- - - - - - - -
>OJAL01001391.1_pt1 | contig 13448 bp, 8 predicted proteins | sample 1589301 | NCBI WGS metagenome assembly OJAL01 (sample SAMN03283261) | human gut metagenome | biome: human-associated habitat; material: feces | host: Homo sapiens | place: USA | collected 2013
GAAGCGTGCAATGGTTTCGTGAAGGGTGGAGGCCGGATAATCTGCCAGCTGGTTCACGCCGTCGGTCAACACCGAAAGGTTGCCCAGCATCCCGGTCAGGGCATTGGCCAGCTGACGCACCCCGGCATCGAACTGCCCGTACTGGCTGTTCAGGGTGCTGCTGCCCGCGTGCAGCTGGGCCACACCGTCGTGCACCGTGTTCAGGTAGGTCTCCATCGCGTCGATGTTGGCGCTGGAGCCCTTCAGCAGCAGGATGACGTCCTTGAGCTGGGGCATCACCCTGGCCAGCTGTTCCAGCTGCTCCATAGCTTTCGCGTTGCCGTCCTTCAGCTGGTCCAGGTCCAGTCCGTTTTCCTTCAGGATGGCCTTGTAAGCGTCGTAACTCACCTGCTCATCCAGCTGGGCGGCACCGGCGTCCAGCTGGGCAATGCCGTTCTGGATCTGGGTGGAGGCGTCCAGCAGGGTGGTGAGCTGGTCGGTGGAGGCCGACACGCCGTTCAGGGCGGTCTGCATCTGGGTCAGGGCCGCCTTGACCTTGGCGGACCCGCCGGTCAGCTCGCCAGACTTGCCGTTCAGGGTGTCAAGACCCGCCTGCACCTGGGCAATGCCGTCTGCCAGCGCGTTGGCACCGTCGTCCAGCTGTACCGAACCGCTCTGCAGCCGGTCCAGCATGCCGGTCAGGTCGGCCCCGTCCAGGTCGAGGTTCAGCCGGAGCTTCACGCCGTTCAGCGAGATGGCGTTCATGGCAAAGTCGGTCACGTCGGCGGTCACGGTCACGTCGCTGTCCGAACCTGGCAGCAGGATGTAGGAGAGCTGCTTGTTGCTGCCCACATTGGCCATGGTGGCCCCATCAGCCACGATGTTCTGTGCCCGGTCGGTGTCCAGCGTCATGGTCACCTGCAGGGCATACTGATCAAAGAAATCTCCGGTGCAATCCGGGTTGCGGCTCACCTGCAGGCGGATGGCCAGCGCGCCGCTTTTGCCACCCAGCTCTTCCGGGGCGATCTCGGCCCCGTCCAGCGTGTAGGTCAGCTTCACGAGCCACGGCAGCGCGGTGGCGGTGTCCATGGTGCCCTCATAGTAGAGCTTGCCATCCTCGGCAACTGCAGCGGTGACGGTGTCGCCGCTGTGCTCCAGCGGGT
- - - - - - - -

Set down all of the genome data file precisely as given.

>OJAL01001391.1_pt1 | contig 13448 bp, 8 predicted proteins | sample 1589301 | NCBI WGS metagenome assembly OJAL01 (sample SAMN03283261) | human gut metagenome | biome: human-associated habitat; material: feces | host: Homo sapiens | place: USA | collected 2013
GAAGCGTGCAATGGTTTCGTGAAGGGTGGAGGCCGGATAATCTGCCAGCTGGTTCACGCCGTCGGTCAACACCGAAAGGTTGCCCAGCATCCCGGTCAGGGCATTGGCCAGCTGACGCACCCCGGCATCGAACTGCCCGTACTGGCTGTTCAGGGTGCTGCTGCCCGCGTGCAGCTGGGCCACACCGTCGTGCACCGTGTTCAGGTAGGTCTCCATCGCGTCGATGTTGGCGCTGGAGCCCTTCAGCAGCAGGATGACGTCCTTGAGCTGGGGCATCACCCTGGCCAGCTGTTCCAGCTGCTCCATAGCTTTCGCGTTGCCGTCCTTCAGCTGGTCCAGGTCCAGTCCGTTTTCCTTCAGGATGGCCTTGTAAGCGTCGTAACTCACCTGCTCATCCAGCTGGGCGGCACCGGCGTCCAGCTGGGCAATGCCGTTCTGGATCTGGGTGGAGGCGTCCAGCAGGGTGGTGAGCTGGTCGGTGGAGGCCGACACGCCGTTCAGGGCGGTCTGCATCTGGGTCAGGGCCGCCTTGACCTTGGCGGACCCGCCGGTCAGCTCGCCAGACTTGCCGTTCAGGGTGTCAAGACCCGCCTGCACCTGGGCAATGCCGTCTGCCAGCGCGTTGGCACCGTCGTCCAGCTGTACCGAACCGCTCTGCAGCCGGTCCAGCATGCCGGTCAGGTCGGCCCCGTCCAGGTCGAGGTTCAGCCGGAGCTTCACGCCGTTCAGCGAGATGGCGTTCATGGCAAAGTCGGTCACGTCGGCGGTCACGGTCACGTCGCTGTCCGAACCTGGCAGCAGGATGTAGGAGAGCTGCTTGTTGCTGCCCACATTGGCCATGGTGGCCCCATCAGCCACGATGTTCTGTGCCCGGTCGGTGTCCAGCGTCATGGTCACCTGCAGGGCATACTGATCAAAGAAATCTCCGGTGCAATCCGGGTTGCGGCTCACCTGCAGGCGGATGGCCAGCGCGCCGCTTTTGCCACCCAGCTCTTCCGGGGCGATCTCGGCCCCGTCCAGCGTGTAGGTCAGCTTCACGAGCCACGGCAGCGCGGTGGCGGTGTCCATGGTGCCCTCATAGTAGAGCTTGCCATCCTCGGCAACTGCAGCGGTGACGGTGTCGCCGCTGTGCTCCAGCGGGT